From CNN's Chris Cuomo to the Washington Post's Marty Baron, the U.S. newsroom has a long tradition of empowering perpetrators of sexual assault and harassment by amplifying their voices and silencing survivors and their allies.
Models and photographers rely on the social-media platform for networking and promotion. But the lack of regulation against scams, harassment—even abuse—leaves young women extremely vulnerable.
The Gray Lady’s feeble attempt at sexual-assault “comedy” in a recent parody video is the latest media misfire that has us wondering what is going on at the “paper of record.”
When female journalists are bullied out of the media, it’s not only their individual careers that suffer; it alters the entire scope and tone of the world’s news.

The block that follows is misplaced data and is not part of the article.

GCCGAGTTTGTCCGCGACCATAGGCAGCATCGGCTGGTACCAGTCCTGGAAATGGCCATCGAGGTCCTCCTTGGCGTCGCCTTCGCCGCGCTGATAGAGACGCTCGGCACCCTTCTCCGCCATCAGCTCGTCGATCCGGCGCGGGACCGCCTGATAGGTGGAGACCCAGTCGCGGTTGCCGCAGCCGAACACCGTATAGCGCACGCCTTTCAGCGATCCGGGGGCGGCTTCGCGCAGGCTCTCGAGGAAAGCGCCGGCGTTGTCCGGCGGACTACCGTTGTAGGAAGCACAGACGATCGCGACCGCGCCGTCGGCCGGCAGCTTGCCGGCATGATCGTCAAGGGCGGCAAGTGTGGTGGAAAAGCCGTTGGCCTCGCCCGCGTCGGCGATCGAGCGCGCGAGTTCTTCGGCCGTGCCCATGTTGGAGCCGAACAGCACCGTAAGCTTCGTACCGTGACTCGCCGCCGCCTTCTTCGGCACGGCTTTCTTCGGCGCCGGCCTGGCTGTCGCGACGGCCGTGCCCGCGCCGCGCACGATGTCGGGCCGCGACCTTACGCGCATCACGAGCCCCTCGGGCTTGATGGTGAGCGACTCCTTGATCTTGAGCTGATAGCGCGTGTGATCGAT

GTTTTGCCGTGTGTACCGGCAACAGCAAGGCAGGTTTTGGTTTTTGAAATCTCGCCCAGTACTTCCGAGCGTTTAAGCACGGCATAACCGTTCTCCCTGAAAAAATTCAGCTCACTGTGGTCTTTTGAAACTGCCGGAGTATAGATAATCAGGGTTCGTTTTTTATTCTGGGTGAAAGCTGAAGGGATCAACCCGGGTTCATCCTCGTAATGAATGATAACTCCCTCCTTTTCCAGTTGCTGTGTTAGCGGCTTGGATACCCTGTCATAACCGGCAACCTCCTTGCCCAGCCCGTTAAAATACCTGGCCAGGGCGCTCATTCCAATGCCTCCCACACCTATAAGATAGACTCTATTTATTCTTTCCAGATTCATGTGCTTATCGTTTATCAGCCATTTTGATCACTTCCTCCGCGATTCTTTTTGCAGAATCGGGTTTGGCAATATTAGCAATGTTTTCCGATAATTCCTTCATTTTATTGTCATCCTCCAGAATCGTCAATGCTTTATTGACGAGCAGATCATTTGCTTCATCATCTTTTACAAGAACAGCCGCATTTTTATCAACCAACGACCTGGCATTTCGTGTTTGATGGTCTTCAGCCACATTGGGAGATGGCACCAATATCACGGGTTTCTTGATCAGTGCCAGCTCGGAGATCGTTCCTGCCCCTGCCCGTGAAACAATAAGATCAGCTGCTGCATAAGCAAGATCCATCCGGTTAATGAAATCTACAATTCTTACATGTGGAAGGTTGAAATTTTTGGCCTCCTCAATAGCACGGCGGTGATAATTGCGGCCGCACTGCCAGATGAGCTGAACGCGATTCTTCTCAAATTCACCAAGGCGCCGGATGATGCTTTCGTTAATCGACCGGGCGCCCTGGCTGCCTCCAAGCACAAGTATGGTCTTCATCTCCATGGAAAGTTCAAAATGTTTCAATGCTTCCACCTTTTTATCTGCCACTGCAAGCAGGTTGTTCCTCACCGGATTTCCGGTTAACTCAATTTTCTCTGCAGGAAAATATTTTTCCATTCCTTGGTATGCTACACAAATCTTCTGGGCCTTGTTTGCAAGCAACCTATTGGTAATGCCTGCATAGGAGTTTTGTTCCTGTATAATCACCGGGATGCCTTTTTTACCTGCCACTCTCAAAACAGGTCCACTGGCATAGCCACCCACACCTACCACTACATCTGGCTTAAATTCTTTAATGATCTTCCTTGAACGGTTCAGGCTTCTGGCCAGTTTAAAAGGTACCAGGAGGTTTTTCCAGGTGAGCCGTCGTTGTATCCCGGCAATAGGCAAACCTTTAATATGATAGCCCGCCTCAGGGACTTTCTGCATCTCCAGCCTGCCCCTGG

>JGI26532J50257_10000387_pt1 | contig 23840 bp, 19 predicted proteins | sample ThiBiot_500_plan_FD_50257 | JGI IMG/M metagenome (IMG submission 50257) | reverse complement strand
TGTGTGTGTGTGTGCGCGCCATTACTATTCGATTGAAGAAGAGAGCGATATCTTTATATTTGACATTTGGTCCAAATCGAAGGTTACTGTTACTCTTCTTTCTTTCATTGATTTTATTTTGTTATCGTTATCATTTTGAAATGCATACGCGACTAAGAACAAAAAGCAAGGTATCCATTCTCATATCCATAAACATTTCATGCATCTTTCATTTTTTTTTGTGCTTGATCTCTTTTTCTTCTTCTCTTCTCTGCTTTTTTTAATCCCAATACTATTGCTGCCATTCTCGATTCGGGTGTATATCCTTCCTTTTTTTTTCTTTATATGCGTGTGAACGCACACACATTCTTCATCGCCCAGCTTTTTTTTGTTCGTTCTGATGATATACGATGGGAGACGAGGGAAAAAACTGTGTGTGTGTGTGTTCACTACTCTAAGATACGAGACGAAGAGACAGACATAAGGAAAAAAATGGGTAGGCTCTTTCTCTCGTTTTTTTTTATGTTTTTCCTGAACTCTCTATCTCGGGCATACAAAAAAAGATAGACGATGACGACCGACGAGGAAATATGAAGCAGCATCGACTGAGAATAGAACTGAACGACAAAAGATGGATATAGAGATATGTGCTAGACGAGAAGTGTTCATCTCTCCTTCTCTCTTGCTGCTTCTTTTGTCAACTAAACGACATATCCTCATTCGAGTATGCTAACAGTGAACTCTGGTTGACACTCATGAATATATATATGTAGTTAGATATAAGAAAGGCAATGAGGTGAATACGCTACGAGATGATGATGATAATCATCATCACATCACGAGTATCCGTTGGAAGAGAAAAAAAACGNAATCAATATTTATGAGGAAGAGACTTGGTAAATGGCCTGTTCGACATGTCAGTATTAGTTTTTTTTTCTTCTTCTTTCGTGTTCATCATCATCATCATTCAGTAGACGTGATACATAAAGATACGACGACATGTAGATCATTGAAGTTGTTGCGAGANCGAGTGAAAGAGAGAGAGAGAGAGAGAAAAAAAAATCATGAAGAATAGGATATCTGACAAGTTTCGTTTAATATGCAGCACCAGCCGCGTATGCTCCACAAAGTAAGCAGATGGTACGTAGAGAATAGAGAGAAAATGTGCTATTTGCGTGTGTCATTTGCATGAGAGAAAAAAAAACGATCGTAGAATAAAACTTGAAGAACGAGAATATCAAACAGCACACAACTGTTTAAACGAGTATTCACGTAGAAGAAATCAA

A consummate mansplainer mansplains sexual harassment to women: A Comedy in One Act
2017 tested our sanity, but filled us with a purposeful rage. We're speaking up, naming names, and taking over.
If we are to believe that all sexes and genders deserve equality, then we must hold the Al Frankens of the world to account as much as the Roy Moores.
2013 Oscar host Seth MacFarlane’s shtick was so thoroughly offensive that we missed the truth about Weinstein’s predatory behavior. And now the joke’s on us.
Activists like undocumented worker Sandra Henriquez have put their lives on the line to protest injustice. Under a Trump administration, progressives might want to follow their lead.
Professor Teresa Buchanan got fired for dropping an F-bomb. Which is what happens when universities become businesses: students are consumers, and education is the casualty.